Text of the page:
Gearing up for an overseas getaway – with carryon only? Here’s what you’ll need…
I pride myself on being a great packer. As a child of divorce who stuffed a bag to go between houses every weekend, I got quite good at the art of living out of a suitcase.
Whether it’s a year-long backpacking trip, a week in paradise or a weekend road trip I always find myself having exactly what I need – little more, little less.
Back in March, the Australian Bureau of Statistics reported that Australia’s total departures have once again exceeded one million – an annual increase of almost 900,000 departures.
Australian-based travellers are well and truly back on the move, and chances are most are finding themselves out of practice. In the spirit of being ‘overseas travel ready’ I thought it fitting to compile a list of my best packing tips for travel.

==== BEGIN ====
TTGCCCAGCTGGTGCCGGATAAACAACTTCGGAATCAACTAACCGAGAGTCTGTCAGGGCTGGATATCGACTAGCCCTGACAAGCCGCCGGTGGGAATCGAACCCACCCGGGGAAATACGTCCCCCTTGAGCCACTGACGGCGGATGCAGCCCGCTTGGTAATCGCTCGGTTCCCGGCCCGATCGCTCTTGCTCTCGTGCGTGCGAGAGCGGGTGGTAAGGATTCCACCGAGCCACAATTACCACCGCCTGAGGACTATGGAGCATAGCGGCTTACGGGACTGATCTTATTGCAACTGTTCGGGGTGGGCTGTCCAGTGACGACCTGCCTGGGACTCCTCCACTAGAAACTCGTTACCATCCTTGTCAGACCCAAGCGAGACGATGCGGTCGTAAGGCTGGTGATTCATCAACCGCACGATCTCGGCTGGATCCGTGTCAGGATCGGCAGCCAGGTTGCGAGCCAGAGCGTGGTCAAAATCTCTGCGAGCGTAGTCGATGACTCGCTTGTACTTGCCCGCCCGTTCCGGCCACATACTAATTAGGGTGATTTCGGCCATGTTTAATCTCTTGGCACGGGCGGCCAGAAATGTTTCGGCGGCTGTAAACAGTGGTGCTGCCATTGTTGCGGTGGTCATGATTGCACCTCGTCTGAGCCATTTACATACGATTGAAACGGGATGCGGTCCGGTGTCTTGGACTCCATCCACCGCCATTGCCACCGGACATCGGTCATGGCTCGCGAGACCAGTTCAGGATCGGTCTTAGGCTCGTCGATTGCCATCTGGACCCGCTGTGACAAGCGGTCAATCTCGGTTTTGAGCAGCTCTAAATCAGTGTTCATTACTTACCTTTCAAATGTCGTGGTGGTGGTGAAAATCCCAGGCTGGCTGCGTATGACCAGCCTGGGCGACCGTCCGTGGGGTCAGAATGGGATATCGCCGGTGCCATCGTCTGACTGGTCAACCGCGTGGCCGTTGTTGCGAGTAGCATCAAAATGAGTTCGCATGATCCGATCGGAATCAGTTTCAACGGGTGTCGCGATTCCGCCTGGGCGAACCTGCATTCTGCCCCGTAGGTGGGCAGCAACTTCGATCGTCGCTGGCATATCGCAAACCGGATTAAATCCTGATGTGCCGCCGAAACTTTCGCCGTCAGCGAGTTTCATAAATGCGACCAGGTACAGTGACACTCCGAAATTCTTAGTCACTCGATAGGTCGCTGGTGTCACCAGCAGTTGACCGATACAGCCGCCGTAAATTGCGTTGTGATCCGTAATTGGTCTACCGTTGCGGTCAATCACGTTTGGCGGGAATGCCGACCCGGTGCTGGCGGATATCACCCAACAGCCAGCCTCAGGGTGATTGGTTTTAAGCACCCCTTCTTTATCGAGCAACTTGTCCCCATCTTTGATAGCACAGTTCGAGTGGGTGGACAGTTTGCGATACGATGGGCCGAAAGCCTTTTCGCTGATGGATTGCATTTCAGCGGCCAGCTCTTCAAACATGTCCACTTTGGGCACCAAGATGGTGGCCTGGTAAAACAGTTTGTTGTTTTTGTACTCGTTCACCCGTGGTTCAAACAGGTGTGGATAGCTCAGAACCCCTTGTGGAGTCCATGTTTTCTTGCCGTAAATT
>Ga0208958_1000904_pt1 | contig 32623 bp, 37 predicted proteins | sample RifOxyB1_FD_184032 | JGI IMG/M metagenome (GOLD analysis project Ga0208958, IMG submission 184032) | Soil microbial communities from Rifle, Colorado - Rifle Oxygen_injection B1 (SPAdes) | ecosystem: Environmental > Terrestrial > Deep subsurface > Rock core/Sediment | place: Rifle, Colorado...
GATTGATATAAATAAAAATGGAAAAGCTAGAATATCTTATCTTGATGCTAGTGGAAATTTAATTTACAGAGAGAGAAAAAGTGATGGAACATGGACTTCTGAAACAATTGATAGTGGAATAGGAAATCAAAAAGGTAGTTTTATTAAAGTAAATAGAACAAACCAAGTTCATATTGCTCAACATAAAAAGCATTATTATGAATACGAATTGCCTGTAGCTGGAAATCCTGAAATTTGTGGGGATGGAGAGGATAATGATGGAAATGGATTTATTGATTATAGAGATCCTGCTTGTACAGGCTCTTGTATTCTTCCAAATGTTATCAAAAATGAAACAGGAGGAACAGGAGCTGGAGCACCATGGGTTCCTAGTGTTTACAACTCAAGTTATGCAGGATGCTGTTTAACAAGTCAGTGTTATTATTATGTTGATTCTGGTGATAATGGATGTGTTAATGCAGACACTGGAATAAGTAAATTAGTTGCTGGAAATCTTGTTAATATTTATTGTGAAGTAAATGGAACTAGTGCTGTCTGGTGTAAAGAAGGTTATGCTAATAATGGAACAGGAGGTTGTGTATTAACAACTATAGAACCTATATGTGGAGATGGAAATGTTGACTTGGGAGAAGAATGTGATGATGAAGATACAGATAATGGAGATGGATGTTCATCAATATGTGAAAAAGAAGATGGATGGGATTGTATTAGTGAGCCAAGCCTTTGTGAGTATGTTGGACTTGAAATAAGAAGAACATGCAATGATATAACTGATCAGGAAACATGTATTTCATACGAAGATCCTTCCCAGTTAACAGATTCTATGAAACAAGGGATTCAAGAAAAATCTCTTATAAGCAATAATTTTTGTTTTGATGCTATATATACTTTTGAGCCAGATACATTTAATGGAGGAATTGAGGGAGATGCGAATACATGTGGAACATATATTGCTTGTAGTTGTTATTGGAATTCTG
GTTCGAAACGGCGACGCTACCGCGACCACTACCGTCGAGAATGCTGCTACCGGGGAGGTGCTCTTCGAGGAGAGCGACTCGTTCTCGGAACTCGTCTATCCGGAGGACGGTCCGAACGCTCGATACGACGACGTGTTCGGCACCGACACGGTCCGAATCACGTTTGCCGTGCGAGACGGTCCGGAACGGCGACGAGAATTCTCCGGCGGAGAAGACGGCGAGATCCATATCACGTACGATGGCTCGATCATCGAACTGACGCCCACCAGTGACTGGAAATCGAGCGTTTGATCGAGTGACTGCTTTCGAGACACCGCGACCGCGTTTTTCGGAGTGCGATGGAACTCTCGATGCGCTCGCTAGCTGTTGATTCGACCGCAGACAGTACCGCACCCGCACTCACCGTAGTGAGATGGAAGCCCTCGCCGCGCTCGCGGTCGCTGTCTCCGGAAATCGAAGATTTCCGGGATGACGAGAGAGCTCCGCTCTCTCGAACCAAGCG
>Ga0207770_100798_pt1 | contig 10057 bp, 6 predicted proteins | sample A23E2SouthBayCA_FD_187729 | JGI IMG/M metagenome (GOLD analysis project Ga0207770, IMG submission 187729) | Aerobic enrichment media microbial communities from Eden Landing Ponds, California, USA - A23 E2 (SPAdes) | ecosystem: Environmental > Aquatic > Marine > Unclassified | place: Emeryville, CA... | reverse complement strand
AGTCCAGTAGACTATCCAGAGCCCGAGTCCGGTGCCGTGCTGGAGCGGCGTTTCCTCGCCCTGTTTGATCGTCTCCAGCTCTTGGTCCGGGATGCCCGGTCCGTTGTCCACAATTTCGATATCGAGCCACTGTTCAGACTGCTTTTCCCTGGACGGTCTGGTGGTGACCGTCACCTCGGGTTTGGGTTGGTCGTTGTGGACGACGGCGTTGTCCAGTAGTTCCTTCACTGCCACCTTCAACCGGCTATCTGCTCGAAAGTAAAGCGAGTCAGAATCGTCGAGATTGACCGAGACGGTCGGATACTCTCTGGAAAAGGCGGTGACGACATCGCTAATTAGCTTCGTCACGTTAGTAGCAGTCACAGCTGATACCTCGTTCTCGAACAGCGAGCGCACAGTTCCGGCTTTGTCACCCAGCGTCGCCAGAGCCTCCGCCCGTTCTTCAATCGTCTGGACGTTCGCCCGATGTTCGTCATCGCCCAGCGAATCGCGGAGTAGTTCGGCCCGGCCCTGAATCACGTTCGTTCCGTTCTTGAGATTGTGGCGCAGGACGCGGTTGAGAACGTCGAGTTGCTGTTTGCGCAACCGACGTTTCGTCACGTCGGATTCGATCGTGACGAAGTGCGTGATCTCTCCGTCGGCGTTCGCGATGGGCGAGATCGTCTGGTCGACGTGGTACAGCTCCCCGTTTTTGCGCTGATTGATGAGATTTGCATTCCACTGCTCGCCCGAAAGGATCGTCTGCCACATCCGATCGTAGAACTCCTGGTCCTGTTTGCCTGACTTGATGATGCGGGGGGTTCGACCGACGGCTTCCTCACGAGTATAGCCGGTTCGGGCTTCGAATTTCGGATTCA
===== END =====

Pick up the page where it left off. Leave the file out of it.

You’ll have to get used to lists if you want to become an expert packer…
1. Packing lists are your best friend
You’ll either love me or hate me for this one, but packing for travel and making a list go hand in hand, or at least they should.
Making a list before beginning to pack can reduce overwhelm and the tendency to throw in more than you need (I’ve been guilty of this one too many times).
A good packing list will detail all the essentials, such as:
- travel documentation (passport, booking confirmations, etc.)
- technology (phone, laptop, camera, charging cables, etc.)
- medications and supplements
Bonus tip: Pack by outfit
When it comes to clothes it’s generally best to pack by outfit rather than by item. Think about the activities you expect to do on your trip – will you be wining and dining, hiking or both?
Packing by outfit ensures your pieces actually go together and eliminates that bright pattern t-shirt that doesn’t go with anything.
On that, you can’t go wrong with a good neutral colour pallet in your suitcase. A good capsule wardrobe will always have pieces you can mix and match, so always think ‘will this piece go with more than one outfit?’